After watching sumo wrestling and tasting sushi in Japan, President Donald Trump is back stateside. But soon he will be on the road again for some statecraft in Britain and a historic visit to the Normandy beachheads of World War II.

The last time Trump traveled to London the reception was noticeably chilly. The mayor was a vociferous Never-Trumper. No warmth emanated from Prime Minister Theresa May. And, a giant orange-haired baby balloon shadowed the president’s every appearance.

Not much has changed since then. The mayor remains in office — and still in need of anger management classes. May is still in No. 10 Downing Street, though she will officially step down not long after Air Force One goes wheels up. And protest organizers have confirmed that the 20-foot Trump baby blimp will be back on the scene.

But none of that really matters. Anti-Trump histrionics across the pond are not much different than they are here, and public opinion is unlikely to shift, even if he gets to take tea with the queen and hang with the royal family.

If there’s a discernible absence of cordiality … so what?

This trip is not for the pomp and circumstance. There are substantive items on the president’s agenda — items that could significantly affect the future of the transatlantic community.

Topping the list is, of course, is Brexit. Trump is famously pro-Brexit, and by the time Trump lands in London, the Conservative party will be well on its way to picking a new leader — one who will be committed to leading the U.K. out of the European Union.

Right now, the deadline for Brexit is October. Expect the new leader to commit to that. Don’t be surprised if, in the end, the government rejects the EU’s last-offered conditions for leaving and opts for the so-called “hard Brexit” — i.e., just up and leaves.

Trump’s No. 1 job is to deliver the message, “Don’t worry. Be happy.” Britain will thrive after Brexit, and post-Brexit Britain’s “special relationship” with the U.S. will be as special as ever.

To assure the Brits that this will be the case, Trump should reaffirm his unshakable commitment to speedily conclude a U.S.-U.K. free trade agreement as soon as Britain is free of the EU while signaling to Congress his desire to pass enabling legislation as quickly as possible.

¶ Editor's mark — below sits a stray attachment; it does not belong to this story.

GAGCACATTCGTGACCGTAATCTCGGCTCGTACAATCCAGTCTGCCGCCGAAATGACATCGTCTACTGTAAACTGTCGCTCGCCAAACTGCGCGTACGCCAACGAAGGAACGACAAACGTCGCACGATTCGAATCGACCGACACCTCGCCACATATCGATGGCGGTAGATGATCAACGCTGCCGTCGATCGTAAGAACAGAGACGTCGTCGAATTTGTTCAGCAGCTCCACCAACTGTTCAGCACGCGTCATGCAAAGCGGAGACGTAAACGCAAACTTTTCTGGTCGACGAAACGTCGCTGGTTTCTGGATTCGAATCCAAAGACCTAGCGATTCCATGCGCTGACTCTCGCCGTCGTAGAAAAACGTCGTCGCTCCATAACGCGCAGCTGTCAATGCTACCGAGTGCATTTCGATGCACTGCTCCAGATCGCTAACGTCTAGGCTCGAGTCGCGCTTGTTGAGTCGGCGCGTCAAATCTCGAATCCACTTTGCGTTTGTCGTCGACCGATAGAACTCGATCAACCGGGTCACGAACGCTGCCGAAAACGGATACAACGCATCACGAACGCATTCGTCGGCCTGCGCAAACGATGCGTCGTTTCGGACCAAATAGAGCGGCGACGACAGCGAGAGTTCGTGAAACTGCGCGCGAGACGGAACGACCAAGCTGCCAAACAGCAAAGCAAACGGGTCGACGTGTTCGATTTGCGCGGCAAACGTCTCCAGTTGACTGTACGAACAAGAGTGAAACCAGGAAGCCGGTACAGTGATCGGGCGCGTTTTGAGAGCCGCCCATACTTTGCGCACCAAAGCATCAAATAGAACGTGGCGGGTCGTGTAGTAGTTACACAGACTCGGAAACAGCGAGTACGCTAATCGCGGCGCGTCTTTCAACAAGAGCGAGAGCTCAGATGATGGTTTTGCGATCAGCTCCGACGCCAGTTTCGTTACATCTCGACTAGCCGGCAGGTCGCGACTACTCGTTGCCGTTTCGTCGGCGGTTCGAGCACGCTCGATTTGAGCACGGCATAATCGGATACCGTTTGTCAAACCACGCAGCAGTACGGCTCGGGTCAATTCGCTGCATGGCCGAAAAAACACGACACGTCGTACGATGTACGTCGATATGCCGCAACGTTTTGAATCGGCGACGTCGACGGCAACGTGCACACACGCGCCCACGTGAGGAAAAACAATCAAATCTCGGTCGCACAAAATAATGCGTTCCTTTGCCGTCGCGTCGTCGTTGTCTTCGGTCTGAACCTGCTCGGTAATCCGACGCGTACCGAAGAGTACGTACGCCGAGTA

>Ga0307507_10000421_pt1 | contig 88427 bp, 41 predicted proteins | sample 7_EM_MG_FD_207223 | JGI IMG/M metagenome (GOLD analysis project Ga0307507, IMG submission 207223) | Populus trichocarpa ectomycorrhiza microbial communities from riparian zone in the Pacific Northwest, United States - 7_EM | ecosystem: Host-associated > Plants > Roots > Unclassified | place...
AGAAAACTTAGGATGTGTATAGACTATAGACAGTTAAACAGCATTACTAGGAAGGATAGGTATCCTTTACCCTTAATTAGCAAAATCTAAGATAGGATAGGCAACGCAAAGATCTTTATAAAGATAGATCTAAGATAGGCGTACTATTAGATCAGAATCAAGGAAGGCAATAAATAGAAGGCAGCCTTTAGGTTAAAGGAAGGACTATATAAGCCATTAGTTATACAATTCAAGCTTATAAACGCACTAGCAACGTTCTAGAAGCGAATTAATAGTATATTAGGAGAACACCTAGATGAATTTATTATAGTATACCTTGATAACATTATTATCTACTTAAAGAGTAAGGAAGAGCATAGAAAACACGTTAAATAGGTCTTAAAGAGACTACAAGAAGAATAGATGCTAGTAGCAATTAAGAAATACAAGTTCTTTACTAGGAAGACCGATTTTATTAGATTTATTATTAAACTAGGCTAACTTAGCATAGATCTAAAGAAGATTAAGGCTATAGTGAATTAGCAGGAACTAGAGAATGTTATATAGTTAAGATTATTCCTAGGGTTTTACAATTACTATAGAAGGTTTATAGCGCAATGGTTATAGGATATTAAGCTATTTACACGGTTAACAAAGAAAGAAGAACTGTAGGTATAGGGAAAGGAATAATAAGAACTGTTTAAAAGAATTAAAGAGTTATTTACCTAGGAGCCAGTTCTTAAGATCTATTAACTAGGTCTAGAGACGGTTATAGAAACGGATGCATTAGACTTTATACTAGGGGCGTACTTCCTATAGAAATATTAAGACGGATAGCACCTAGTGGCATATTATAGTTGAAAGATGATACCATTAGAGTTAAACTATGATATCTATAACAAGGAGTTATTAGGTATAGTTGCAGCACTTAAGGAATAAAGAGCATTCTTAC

Job no. 2 should be to start revitalizing what has made the U.S.-U.K. relationship so special: our joint commitment to transatlantic security that spanned two world wars, a Cold War, and lots of messy stuff in between and after.

Trump and the new conservative leadership in London will need to work as a team. The NATO summit coming up in London at the end of the year will mark the alliance’s 70th anniversary.

The U.S. and Britain must work in tandem, pressing others in the alliance to better prepare for future challenges and sustain the momentum for NATO enlargement.

As my colleague Nile Gardiner advises: “The president should underscore his administration’s unyielding and steadfast commitment to NATO while urging all NATO allies to follow the lead set by the U.S. and U.K. in meeting their defense spending commitments.”

The U.S. and Britain must also lead the transatlantic community in responding to the destabilizing rise of China. European views on how to deal with Beijing’s advances — from the Belt and Road Initiative to Huawei’s 5G technology — are a mess. Even the British are equivocal.

On the one hand, they acknowledge the danger of allowing Chinese intrusion into their national telecom systems. On the other, the government has concluded it can accept the risk of incorporating Huawei technology into “non-critical” parts of the network — a “solution” that will likely fail to provide the level of security necessary to accommodate continued intelligence-sharing between the U.S. and the U.K.

Trump needs to reboot this conversation with the Conservative party leadership. The U.S. and the U.K. need to reach a common assessment of the threat and then lead the larger European community to forge a consensus on the matter.

That leaves one more agenda item: Iran. Here, the U.S. needs more support from the U.K. in convincing our transatlantic partners to move on from the Iran Deal and adopt a serious consensus strategy for managing Iran’s dangerous and destabilizing behavior.

It’s a lot to accomplish in one three-day visit, but if there is any room on the calendar after all these things are hashed out, then, by all means, make time for tea.

Originally published on Fox News.